The book itself is a litany of unremarkable failed relationships and sexual encounters that reveal little more than Hemphill’s consistently poor emotional judgment and curious aversion to the term ‘bisexual’: she made out with several women before her so-called ‘lesbian year’, but apparently that’s not important. “I’m no carpet muncher”, she thinks at one point, after making out with a close female friend for two hours — displaying a lack of awareness so colossal it’s probably caused a tear in the fabric of reality.
Ultimately, we don’t learn anything, and neither does she: “Am I gay?” she asks at the book’s start. One year and 235 pages later, she’s still confused: “Am I gay, straight or one of those greedy bisexuals?” Way to win friends, Brooke.
Are We Really Still Doing This?
Why, in 2014, are people like Hemphill continuing to perpetuate the myth that you can choose your sexuality? More importantly, why are they being given public space to do so?
Lesbian for a Year was put out by a respected Australian publisher; it was promoted at the Melbourne Writers Festival; when I called a bookshop to ask if it was in stock, they had so many copies that I was told they wouldn’t need to reserve one for me. (They did anyway; I made my girlfriend collect it and she still hasn’t forgiven me).
This is a mainstream book that’s getting plenty of publicity, even if much of it is negative. What does its existence say about our attitudes to diverse sexualities? At a time when the science of sexual orientation is still being researched and debated, anyone with a passing interest — like, I don’t know, someone who writes a book about it — should surely care enough about the subject to approach it with the requisite levels of knowledge and sensitivity.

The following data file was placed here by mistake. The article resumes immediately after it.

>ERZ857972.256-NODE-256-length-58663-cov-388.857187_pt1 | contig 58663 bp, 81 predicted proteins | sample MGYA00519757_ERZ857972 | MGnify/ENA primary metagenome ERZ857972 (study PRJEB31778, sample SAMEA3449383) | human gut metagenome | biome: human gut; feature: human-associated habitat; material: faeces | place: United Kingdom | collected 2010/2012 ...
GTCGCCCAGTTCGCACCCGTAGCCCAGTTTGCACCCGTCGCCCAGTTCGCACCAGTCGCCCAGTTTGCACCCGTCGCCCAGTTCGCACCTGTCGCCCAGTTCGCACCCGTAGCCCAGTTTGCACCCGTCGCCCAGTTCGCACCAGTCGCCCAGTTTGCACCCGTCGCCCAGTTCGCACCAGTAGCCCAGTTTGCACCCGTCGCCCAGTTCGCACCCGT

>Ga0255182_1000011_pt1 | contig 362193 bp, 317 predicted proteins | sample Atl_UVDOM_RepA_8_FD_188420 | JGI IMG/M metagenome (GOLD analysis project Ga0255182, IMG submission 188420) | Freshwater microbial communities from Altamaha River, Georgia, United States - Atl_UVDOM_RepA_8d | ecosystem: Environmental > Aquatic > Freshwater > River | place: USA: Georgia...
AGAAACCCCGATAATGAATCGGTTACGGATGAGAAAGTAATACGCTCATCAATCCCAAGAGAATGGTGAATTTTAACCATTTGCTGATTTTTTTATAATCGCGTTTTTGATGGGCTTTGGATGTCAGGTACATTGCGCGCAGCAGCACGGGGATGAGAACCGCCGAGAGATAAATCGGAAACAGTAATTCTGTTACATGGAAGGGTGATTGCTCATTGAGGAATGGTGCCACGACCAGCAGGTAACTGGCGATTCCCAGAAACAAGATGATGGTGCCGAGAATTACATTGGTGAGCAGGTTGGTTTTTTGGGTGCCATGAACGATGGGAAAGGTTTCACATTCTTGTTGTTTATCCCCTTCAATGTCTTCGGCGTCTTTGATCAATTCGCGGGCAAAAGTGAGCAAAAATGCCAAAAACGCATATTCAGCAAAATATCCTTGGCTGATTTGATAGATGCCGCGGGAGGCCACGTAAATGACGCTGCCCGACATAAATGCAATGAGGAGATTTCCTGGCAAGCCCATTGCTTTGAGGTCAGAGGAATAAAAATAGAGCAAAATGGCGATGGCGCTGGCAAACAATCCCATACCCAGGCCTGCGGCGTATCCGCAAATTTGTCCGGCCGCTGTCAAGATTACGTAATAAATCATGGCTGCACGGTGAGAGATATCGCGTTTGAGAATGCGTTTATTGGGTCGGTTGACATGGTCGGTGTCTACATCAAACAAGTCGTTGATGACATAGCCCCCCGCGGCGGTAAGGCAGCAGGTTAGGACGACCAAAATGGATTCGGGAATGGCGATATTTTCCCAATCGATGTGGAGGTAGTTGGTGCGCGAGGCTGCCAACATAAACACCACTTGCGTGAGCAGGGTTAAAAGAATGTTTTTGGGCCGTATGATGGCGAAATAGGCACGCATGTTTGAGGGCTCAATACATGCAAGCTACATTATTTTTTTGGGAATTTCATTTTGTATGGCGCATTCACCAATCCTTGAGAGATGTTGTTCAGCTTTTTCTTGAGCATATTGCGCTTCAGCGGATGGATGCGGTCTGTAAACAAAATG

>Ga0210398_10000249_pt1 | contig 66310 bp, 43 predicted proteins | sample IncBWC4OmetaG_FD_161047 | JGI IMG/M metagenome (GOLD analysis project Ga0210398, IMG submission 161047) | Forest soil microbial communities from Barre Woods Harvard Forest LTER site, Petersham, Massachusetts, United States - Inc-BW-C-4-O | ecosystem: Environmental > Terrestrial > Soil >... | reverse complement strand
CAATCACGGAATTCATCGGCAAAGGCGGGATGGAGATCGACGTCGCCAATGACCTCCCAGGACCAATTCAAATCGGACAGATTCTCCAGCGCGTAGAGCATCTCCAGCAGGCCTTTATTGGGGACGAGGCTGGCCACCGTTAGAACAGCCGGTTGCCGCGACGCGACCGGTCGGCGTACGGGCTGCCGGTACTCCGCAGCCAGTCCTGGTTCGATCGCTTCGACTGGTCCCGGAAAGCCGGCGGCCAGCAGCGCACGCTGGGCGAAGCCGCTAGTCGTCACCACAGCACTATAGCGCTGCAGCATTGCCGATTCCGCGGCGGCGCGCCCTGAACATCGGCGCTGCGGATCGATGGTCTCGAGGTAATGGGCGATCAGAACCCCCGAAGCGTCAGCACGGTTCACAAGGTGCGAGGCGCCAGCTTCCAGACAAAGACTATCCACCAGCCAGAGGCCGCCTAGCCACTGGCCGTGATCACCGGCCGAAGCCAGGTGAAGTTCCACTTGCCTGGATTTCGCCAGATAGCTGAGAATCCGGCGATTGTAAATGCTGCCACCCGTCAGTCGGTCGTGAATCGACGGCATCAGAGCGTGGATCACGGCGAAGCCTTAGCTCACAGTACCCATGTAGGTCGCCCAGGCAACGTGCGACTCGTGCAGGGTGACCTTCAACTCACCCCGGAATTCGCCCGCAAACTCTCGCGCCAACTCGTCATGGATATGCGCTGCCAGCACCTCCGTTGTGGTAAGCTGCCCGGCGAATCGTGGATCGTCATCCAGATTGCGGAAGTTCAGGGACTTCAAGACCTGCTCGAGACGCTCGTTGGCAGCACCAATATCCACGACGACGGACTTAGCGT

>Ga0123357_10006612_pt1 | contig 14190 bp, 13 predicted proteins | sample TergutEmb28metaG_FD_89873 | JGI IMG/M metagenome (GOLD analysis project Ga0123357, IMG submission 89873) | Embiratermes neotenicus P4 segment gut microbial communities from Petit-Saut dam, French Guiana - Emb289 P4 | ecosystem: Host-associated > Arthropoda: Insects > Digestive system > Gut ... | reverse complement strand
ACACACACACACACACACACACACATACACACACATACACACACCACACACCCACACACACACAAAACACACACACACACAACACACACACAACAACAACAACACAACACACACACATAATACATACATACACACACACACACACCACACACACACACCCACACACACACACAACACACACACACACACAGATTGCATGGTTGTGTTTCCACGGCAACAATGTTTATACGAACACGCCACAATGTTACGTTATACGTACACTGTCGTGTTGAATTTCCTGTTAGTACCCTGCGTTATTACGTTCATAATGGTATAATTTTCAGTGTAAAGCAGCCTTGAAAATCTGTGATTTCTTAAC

Labels can make identifying and understanding complex concepts like sexuality easier, but misusing or reducing them does a huge disservice to those who invest very personal meanings in the terms they use to describe themselves. Anyone who has had difficulty coming out, struggled to define their sexual identity, or endured discrimination because of it isn’t likely to have chosen any of those experiences, just as they haven’t chosen who they’re attracted to — none of us do. For someone to co-opt a word like ‘lesbian’ because it makes for a ‘catchy’ book title isn’t only disrespectful to the LGBT community; it also cheapens the memoir genre. Confessional and experiential writing can be a fascinating way to address challenging social and cultural issues, but a book like Lesbian for a Year has ‘novelty’ written all over it: the premise and its packaging are a clear bid for profits.
On the plus side, perhaps the response to Hemphill’s book is a positive sign that as a society, we’re growing less tolerant of those who oversimplify important labels. While this is often a frustrating conversation, it’s one we need to have.
In short: if you’re going to spend an entire year ‘exploring your sexuality’, that’s probably enough time to learn the correct terms for what you’re doing. Just saying.
Carody Culver is a Brisbane-based writer, editor and bookseller. She’s the books columnist for Killings, is Assistant Editor at Peppermint magazine, and tweets at @carodyc